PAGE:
Computer Science Graduate Seminar: Automated Optimization of Discrete Event Simulations without Knowing the Model
Friday, July 05, 2019, 3:00pm
Location: Computer Science Center, E3, room 9007
Speaker: Mirko Stoffers, M.Sc., i4 (COMSYS)
Modeling and simulation is an essential element in the research and development of new concepts and products in any domain. The demand for the development of more and more complex systems drives the complexity of the simulation models as well, which in turn urges the research of methodologies to reduce the execution times down to a feasible amount. We identified two major types of resources that can be exploited for acceleration: On the one hand, multiple computing instances (e. g., CPU cores) can be used to distribute the workload and perform independent computations simultaneously. On the other hand, workload stemming from redundant computations can be avoided altogether by exploiting the presence of unused main memory to store intermediate results.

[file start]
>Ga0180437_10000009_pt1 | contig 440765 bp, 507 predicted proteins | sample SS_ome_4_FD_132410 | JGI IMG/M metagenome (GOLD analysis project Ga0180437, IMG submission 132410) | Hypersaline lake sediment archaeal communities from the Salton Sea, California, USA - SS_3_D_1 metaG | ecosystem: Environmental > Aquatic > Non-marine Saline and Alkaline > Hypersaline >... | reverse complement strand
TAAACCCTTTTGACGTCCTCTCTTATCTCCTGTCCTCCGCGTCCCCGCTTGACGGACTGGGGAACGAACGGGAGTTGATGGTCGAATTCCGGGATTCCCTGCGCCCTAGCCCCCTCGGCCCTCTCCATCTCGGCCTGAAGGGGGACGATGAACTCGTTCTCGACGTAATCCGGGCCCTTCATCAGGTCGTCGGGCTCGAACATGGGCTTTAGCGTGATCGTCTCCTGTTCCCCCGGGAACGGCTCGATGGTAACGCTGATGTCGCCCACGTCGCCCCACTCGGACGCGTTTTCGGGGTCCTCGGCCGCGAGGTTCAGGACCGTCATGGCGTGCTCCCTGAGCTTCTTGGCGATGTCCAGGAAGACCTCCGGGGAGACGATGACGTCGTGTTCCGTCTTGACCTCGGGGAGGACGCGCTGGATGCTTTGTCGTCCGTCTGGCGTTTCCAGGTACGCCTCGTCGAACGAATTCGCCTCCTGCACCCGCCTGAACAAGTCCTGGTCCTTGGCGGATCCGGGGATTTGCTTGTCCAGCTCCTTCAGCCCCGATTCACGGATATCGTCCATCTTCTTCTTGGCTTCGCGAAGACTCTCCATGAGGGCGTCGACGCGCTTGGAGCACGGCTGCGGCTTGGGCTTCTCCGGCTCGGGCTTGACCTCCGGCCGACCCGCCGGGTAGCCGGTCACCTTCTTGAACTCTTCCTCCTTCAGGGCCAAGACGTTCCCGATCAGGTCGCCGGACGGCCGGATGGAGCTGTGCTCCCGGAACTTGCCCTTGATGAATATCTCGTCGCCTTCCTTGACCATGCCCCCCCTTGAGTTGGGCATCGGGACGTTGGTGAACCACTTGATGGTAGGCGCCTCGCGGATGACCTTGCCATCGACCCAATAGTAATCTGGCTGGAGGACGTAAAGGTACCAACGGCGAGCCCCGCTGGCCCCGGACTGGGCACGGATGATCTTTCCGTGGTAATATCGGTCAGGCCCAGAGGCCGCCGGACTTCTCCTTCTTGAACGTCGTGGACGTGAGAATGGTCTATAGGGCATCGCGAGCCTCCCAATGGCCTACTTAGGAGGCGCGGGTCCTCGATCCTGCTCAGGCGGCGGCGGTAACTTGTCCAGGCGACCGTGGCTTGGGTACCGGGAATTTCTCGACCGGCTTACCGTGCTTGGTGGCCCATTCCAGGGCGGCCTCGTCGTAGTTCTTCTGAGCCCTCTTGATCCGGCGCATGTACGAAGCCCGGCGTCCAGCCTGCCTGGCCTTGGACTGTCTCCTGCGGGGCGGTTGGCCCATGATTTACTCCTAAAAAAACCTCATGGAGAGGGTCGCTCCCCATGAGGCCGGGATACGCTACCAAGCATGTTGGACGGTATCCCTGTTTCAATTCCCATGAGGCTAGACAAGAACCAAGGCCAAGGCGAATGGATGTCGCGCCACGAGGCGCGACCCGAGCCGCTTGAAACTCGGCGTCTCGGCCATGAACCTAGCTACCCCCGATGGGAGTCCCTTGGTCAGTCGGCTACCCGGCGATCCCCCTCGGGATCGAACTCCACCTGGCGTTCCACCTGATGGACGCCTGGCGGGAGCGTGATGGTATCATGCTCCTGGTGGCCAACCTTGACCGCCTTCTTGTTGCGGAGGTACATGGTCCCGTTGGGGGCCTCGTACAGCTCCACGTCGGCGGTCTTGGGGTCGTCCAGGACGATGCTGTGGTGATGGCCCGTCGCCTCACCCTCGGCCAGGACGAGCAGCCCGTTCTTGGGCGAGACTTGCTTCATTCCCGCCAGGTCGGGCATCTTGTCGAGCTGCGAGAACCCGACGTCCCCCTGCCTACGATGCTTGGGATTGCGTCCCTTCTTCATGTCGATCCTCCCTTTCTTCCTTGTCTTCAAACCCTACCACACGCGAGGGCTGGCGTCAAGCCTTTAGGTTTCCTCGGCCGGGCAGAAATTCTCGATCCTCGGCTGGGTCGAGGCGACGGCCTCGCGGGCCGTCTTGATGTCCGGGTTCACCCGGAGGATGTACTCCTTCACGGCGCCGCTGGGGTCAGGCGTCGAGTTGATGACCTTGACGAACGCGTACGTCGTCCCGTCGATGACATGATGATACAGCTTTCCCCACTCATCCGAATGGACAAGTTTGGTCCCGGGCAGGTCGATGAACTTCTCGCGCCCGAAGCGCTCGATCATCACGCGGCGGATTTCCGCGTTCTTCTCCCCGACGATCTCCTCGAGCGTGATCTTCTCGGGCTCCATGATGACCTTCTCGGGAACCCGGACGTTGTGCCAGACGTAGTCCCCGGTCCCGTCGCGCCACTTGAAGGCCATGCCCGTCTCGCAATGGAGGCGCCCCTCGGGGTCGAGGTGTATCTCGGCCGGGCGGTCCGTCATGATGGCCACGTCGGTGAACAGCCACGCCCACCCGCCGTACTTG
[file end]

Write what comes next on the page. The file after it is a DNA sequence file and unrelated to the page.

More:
We observe that typically in the development cycle of products and simulation models neither time and resources nor required expertise is available to apply sophisticated runtime optimization manually. We conclude that it is of utmost importance to investigate approaches to speed up simulation automatically. The most prevalent challenge of automating optimization is that, at the time of researching and developing the acceleration concepts and tools, the model is not yet available, and we need to assume that the model will not be implemented for a specific optimization technique. Hence, our methodologies need to be devised without the model at hand, which can only be used by the finally implemented optimization tool at its runtime. In this talk, we discuss how computer simulations can be automatically accelerated using either of the two optimization potentials mentioned above (multiple computing instances or available memory) without the model being provided at the time of researching the concepts and developing the tools. Finally, we discuss how by combining the two optimization vectors the full power of both can be unleashed at the same time.
The computer science lecturers invite interested people to join.